Did you wish your horse would slam on the brakes right when you ask? Do you make it halfway around the arena before he finally halts? Or worse, do you reach the barbed wire fence a little too soon? Retraining the stop response is fairly easy — here’s how.
Get a halter and lead rope and your horse. Ask him to walk forward by putting forward pressure on the lead rope. Once he starts moving, you can too. Walk forward about four steps, and then apply light backward pressure to the lead rope for three steps of his forelegs. What does he do?
- He stops immediately. You don’t really need to keep reading this post.
- He doesn’t even seem to notice! Read on.
- There is a slight deceleration. That’s not what you asked for. Read on.
- He accelerates. You’ve got a problem—he perceives stop as go!
- He rears. You’ve really got a problem…in case you didn’t notice.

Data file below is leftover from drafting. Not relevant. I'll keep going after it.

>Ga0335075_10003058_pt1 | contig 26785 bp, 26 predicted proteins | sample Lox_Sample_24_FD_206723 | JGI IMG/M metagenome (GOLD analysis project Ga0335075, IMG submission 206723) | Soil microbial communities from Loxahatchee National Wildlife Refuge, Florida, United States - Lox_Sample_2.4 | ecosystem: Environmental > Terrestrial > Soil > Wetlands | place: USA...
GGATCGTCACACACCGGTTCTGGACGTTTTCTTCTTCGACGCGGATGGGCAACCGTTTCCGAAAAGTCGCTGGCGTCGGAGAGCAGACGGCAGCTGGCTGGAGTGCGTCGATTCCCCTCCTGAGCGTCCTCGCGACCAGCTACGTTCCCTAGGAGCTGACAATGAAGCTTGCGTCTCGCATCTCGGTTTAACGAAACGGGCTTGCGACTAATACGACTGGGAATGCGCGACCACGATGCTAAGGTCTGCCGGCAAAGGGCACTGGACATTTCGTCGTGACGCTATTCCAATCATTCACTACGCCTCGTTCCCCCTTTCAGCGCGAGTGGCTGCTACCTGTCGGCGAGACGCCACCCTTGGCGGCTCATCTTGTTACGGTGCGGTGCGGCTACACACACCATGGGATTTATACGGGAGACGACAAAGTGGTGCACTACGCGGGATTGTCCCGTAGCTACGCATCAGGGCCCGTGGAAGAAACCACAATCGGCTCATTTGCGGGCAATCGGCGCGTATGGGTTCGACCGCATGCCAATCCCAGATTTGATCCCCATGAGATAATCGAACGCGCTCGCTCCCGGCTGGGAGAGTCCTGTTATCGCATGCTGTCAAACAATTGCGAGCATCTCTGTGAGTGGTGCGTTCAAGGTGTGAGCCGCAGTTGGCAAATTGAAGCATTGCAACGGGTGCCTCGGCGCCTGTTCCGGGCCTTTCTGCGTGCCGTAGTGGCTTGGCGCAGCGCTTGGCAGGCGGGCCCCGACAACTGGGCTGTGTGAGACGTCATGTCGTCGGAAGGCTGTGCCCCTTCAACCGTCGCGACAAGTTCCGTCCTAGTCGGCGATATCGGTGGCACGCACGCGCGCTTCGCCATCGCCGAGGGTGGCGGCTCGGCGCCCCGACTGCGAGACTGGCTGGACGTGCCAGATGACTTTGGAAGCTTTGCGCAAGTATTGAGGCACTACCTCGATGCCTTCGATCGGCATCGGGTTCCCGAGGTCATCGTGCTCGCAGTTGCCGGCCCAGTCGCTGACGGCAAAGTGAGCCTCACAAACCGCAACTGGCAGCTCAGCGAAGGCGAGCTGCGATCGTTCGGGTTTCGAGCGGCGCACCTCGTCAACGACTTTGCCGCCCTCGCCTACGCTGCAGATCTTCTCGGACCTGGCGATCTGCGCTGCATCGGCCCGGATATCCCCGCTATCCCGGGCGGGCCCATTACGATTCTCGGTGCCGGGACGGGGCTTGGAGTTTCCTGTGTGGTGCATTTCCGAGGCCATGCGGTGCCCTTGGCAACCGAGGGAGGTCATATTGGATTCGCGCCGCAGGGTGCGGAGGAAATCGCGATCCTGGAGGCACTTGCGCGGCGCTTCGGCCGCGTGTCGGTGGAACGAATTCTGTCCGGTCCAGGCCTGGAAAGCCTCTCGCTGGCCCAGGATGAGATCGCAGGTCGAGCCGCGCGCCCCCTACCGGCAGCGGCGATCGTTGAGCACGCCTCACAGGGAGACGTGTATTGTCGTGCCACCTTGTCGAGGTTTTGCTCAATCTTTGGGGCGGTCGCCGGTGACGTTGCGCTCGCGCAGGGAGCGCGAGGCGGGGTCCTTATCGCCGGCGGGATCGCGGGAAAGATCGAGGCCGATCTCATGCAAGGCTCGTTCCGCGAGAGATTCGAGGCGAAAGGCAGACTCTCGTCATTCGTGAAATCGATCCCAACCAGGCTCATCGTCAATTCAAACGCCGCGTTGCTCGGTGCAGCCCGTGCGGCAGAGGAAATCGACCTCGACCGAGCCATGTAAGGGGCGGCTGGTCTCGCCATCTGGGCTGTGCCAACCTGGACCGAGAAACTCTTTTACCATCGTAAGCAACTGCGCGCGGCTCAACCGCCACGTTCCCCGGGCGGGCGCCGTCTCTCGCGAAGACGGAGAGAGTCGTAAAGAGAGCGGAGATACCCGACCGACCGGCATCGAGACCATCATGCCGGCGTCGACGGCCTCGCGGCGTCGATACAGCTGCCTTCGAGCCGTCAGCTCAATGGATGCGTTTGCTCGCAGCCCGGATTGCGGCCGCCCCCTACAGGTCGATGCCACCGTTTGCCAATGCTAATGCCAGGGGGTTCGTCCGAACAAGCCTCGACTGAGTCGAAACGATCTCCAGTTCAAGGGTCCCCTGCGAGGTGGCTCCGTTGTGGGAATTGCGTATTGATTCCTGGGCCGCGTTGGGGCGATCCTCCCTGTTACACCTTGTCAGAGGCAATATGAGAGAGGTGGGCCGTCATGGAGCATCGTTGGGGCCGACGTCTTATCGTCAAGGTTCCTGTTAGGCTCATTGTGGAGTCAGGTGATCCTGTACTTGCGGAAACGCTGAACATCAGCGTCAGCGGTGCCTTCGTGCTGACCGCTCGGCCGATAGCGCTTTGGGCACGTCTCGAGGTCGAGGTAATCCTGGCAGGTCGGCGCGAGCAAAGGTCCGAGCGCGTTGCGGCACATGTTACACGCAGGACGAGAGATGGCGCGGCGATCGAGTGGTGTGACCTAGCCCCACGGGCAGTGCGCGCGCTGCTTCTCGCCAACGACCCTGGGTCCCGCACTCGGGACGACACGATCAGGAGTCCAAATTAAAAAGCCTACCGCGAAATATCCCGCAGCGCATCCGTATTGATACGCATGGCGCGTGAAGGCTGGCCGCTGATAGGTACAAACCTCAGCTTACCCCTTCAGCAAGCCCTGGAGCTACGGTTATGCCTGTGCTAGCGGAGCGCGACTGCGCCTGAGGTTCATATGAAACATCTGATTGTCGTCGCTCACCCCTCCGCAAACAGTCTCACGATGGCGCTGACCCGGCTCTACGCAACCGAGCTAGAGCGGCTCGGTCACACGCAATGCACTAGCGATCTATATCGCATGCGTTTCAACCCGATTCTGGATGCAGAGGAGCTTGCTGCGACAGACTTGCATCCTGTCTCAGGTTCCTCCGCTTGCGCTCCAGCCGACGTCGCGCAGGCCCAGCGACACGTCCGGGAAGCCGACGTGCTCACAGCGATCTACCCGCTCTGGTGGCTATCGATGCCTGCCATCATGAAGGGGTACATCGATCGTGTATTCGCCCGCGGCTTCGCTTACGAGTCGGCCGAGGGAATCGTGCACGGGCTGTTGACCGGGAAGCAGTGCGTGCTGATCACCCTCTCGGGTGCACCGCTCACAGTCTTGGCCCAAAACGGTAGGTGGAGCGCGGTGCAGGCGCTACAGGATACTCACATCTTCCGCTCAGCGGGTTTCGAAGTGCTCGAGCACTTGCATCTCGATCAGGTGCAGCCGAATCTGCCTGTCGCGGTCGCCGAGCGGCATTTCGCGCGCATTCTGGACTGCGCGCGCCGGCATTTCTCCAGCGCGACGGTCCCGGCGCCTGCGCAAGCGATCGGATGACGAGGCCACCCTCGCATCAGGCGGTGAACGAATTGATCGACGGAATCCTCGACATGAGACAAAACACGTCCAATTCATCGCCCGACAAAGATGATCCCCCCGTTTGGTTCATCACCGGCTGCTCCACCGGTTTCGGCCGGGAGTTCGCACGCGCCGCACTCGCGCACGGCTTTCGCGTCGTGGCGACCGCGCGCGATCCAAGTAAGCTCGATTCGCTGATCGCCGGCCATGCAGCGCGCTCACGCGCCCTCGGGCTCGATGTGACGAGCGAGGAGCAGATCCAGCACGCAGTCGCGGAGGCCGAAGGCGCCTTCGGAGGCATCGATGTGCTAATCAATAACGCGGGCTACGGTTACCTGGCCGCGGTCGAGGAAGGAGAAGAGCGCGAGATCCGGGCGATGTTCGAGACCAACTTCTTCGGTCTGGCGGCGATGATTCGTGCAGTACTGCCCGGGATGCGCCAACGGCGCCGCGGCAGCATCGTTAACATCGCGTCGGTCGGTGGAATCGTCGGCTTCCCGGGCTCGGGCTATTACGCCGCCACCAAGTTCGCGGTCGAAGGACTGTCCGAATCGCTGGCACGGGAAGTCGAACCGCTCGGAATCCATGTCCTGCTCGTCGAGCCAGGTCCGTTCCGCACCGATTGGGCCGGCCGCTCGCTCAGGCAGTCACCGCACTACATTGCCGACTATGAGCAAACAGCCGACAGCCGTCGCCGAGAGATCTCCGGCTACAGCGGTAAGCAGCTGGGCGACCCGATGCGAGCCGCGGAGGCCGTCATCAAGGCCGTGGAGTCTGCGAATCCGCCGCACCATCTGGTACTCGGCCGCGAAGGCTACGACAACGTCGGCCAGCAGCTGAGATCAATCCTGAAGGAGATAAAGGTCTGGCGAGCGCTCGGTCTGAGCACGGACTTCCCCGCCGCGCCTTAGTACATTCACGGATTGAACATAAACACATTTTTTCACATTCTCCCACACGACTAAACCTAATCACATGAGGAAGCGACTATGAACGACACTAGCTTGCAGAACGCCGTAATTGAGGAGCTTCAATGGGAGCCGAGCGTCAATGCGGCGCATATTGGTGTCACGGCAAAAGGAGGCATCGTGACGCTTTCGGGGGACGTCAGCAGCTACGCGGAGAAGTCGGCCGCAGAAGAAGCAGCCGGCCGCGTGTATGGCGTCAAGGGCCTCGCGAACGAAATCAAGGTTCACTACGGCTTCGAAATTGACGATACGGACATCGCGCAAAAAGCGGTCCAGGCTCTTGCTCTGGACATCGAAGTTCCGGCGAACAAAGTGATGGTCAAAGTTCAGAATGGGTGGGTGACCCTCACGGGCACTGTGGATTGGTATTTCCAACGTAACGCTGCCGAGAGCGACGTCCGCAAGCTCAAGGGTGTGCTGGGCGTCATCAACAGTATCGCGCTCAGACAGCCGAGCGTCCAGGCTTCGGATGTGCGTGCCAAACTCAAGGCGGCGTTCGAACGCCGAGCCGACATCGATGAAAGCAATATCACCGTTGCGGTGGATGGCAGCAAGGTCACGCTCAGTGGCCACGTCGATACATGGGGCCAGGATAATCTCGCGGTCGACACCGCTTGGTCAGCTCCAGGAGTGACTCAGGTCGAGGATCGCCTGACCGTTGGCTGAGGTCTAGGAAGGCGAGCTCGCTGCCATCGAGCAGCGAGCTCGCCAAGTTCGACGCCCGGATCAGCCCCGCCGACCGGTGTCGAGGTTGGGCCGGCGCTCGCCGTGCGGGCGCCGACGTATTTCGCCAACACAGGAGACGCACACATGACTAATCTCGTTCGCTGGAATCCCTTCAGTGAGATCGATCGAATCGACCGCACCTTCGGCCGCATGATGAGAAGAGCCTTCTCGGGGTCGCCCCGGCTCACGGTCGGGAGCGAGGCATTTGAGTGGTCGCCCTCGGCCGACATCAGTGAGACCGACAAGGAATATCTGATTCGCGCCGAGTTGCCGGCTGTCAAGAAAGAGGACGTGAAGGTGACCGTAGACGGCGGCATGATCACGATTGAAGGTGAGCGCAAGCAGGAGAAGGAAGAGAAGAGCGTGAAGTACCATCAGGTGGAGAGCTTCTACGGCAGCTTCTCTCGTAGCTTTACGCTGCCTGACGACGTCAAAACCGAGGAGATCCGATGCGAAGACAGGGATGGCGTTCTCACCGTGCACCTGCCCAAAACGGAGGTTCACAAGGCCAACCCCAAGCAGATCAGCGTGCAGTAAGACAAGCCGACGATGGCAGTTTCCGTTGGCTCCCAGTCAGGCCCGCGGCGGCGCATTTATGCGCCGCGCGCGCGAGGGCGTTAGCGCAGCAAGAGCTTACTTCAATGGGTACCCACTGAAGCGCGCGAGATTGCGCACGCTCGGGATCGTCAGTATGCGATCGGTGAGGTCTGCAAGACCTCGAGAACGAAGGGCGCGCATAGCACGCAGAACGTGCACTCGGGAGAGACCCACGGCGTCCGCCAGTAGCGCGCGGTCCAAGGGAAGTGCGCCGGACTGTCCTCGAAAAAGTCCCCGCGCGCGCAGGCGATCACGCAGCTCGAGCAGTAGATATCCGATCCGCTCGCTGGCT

Any of the last four options require retraining of the stop response.
Now, repeat the ‘lead forward four steps and stop’ sequence. This time, apply the same light pressure but increase the pressure steadily after 1 step until he stops. Your aim is to have him stopped in three steps, so make that happen. Now, remember the amount of pressure it took to motivate him to stop. Lead him forward again.
When you ask him to stop this time, you are going to wait that one step at the light pressure, and when he gives no improved response you will rapidly increase pressure to the same point, so that he stops in the target three steps.
Your goal is to remove the increasing pressure so that your stop signal is just a light touch, held for two strides until he stops.
Are you remembering to release pressure as soon as the last foot comes into place?
Repeat this exercise in sets of three to seven, insisting on three improved responses in a row before you move on to a different exercise. After a couple of minutes, you can come back to stopping. If he is doing really well in the first session, you can increase the challenge by asking him to do trot to walk to halt transitions, each stage being completed within three steps of his forelegs.
This is also the precursor to learning how to stand still, so practice this up for next week!